This will ensure that each filesystem is mounted in the right place, even if the device names come up in the wrong order.

I recently purchased an Asus EeePC 1201N for the purpose of running OS X Snow Leopard, Windows 7 and some flavour of Linux.  Each OS has a different purpose.  I’ve been looking for a lightweight laptop to take with me when travelling, specifically for the purpose of importing my photos, geotag them and keyword them while things are fresh in memory.  Aperture is my tool of choice, so I needed something with enough oomph and a decent enough display.   Windows is purely to get to know it, as I haven’t touched it since XP days, and I’m getting rusty.  Linux is what I use at work, and what I use for a lot of things outside of my day job.

As you might know, the wireless card in the 1201N doesn’t work in OS X, and the Dell 1510 card is widely recommended.  It uses a Broadcom BCM4322 chip, which works natively in OS X.  Unfortunately Broadcom chips tend to be somewhat shaky in Linux, unless you go with ndiswrapper for driver support, which wouldn’t work for my needs, so I had to look for something else.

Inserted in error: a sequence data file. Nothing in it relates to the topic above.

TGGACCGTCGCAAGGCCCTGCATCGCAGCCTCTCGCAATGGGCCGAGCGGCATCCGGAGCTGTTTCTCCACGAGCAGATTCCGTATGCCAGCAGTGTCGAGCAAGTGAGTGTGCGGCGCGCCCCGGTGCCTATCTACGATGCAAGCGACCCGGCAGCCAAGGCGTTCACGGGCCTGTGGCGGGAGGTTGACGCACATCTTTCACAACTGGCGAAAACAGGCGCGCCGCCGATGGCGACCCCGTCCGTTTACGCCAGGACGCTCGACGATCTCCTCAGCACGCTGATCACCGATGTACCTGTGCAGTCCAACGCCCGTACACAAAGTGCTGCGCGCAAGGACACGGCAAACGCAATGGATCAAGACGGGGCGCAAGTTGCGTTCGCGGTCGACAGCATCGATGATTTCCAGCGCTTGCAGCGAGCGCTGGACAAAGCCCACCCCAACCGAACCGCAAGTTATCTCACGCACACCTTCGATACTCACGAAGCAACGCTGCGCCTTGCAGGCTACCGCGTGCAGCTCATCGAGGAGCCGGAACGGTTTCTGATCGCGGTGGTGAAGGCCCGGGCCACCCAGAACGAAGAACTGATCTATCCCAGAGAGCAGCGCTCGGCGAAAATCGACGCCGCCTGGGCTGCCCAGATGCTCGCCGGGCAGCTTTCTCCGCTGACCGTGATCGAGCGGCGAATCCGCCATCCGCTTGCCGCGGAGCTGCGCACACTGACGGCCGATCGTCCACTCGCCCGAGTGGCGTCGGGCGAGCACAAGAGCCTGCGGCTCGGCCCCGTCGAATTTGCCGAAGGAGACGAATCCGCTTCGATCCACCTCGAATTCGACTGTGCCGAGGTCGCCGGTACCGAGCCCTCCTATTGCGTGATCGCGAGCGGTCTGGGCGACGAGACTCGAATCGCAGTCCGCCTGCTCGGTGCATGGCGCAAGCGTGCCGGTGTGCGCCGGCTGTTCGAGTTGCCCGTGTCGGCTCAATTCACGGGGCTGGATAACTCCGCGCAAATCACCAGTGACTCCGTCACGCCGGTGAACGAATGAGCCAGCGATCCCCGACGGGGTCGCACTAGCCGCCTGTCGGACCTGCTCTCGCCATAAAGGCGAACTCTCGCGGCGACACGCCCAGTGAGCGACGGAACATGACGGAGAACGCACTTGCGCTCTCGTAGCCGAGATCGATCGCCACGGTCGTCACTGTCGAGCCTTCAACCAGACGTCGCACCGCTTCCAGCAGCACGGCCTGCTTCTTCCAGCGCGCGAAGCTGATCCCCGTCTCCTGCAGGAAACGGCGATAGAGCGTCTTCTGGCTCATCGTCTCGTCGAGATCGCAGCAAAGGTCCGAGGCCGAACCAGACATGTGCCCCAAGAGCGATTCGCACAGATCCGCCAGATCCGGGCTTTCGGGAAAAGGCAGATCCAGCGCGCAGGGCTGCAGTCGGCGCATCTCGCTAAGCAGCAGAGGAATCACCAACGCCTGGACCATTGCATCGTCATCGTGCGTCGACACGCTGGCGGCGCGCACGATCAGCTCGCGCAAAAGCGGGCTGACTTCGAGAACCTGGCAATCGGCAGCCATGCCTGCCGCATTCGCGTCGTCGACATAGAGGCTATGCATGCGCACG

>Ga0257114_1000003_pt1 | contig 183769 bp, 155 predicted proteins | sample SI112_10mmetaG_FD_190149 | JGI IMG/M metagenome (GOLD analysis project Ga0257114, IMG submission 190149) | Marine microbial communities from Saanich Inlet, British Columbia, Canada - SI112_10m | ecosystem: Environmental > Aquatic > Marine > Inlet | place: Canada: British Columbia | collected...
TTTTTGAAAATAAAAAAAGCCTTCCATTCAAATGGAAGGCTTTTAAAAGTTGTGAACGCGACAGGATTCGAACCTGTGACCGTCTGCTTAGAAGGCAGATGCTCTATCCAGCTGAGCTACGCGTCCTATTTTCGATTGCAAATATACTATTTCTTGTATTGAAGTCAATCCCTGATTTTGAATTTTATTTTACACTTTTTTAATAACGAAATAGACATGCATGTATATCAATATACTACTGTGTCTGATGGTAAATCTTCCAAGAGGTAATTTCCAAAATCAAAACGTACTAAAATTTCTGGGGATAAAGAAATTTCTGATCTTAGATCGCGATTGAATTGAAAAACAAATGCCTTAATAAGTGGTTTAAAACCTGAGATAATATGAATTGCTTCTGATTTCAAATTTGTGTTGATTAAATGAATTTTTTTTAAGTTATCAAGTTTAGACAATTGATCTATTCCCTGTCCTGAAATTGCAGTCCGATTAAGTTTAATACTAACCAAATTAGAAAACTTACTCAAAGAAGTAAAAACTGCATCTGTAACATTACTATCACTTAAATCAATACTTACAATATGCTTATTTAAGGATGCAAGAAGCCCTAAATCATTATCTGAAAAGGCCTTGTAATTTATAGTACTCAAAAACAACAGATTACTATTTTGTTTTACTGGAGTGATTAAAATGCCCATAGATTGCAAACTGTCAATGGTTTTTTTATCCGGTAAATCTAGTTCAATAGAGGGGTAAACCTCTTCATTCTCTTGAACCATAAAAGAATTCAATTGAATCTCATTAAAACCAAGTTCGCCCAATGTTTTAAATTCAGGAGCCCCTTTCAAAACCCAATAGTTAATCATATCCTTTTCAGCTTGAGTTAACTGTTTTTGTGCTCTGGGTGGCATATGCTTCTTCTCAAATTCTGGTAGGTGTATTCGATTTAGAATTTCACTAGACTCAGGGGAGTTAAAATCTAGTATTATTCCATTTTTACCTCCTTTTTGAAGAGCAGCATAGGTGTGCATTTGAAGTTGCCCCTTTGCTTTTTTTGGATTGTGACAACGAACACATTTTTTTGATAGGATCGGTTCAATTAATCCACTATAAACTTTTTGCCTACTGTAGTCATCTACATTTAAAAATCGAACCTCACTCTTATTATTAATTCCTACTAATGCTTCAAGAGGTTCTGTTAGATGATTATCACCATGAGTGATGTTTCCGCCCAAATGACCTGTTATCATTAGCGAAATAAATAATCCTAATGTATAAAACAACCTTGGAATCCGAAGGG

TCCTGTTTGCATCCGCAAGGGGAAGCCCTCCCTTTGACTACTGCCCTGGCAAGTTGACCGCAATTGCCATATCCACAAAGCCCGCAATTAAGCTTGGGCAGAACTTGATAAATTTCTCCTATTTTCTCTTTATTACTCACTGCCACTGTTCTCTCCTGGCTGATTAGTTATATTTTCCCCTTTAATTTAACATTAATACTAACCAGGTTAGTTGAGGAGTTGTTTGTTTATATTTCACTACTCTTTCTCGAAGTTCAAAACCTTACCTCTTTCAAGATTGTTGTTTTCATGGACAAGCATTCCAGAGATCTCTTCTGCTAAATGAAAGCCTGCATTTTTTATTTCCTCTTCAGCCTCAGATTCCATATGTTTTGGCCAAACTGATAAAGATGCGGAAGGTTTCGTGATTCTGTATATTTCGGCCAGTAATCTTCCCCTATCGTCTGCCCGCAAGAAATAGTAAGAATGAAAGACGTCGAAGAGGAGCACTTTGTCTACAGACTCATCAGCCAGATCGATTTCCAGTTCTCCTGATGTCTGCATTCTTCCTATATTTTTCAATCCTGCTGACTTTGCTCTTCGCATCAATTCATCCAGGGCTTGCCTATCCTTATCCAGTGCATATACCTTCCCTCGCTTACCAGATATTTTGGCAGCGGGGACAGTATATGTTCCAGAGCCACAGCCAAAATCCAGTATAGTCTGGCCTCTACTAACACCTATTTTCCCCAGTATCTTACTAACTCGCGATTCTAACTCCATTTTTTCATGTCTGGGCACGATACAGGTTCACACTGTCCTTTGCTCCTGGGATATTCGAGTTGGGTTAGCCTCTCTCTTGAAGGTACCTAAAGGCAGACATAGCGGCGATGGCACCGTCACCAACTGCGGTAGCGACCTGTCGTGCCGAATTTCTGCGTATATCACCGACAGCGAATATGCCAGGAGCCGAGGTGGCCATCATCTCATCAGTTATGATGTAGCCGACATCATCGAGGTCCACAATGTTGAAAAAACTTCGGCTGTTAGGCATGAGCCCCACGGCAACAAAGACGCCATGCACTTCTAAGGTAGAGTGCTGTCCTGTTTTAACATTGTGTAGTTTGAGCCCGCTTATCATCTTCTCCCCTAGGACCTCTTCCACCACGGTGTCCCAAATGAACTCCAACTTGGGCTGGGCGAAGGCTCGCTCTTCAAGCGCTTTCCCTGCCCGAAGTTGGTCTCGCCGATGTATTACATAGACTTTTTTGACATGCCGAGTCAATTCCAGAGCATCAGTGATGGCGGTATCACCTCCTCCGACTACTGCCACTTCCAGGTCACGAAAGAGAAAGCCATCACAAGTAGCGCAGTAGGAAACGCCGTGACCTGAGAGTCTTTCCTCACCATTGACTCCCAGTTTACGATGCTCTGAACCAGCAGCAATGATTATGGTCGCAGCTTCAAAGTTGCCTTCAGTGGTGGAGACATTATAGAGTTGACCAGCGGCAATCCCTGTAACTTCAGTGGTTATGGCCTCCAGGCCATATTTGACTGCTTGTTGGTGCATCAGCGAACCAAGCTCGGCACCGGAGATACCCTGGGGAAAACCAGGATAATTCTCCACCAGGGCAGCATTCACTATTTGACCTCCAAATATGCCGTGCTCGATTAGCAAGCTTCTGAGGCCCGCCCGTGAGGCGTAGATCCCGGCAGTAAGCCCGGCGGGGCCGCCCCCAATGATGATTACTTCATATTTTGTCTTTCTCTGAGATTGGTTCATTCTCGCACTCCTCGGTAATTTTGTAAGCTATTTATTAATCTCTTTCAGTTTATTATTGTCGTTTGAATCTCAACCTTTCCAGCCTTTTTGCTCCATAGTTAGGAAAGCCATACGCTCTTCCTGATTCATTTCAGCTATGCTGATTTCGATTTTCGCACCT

Things are further complicated by the 1201N using a low-profile Mini-PCIe card.  There aren’t too many of them around, and finding one that has good driver support in both OS X and Linux, wasn’t easy.  Fortunately I stumbled upon a card based on the Atheros AR5B91 chip, which I know will work in Linux, and works natevly in OSX.

Front:
Atheros AR5B91 Mini-PCIe Wireless card

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I had to solve a problem for a customer where they need to delegate management of backup MX servers to their clients. Of course, they don’t want to give their clients root access to their server, but they can write an app that gives users access to certain entries in a database, based on their privileges. This means I can join my two favourite server apps in the world: Postfix + MySQL